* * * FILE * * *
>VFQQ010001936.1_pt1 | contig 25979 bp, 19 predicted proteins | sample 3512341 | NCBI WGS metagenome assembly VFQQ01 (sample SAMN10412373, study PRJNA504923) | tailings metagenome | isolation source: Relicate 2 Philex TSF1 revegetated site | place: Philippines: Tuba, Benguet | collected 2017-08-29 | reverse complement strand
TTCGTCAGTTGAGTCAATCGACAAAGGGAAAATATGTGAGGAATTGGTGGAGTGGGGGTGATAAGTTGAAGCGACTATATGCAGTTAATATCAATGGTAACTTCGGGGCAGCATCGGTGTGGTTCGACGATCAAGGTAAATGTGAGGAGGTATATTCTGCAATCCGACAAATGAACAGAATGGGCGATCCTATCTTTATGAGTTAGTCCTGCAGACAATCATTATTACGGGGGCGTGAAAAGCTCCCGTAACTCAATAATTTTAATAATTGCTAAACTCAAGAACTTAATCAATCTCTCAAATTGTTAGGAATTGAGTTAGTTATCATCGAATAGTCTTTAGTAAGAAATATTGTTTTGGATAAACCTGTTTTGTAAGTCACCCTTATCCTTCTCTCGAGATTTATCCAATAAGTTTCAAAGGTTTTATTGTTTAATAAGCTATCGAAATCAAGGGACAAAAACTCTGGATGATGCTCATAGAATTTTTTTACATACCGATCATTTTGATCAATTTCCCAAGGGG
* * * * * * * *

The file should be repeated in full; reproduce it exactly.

>VFQQ010001936.1_pt1 | contig 25979 bp, 19 predicted proteins | sample 3512341 | NCBI WGS metagenome assembly VFQQ01 (sample SAMN10412373, study PRJNA504923) | tailings metagenome | isolation source: Relicate 2 Philex TSF1 revegetated site | place: Philippines: Tuba, Benguet | collected 2017-08-29 | reverse complement strand
TTCGTCAGTTGAGTCAATCGACAAAGGGAAAATATGTGAGGAATTGGTGGAGTGGGGGTGATAAGTTGAAGCGACTATATGCAGTTAATATCAATGGTAACTTCGGGGCAGCATCGGTGTGGTTCGACGATCAAGGTAAATGTGAGGAGGTATATTCTGCAATCCGACAAATGAACAGAATGGGCGATCCTATCTTTATGAGTTAGTCCTGCAGACAATCATTATTACGGGGGCGTGAAAAGCTCCCGTAACTCAATAATTTTAATAATTGCTAAACTCAAGAACTTAATCAATCTCTCAAATTGTTAGGAATTGAGTTAGTTATCATCGAATAGTCTTTAGTAAGAAATATTGTTTTGGATAAACCTGTTTTGTAAGTCACCCTTATCCTTCTCTCGAGATTTATCCAATAAGTTTCAAAGGTTTTATTGTTTAATAAGCTATCGAAATCAAGGGACAAAAACTCTGGATGATGCTCATAGAATTTTTTTACATACCGATCATTTTGATCAATTTCCCAAGGGG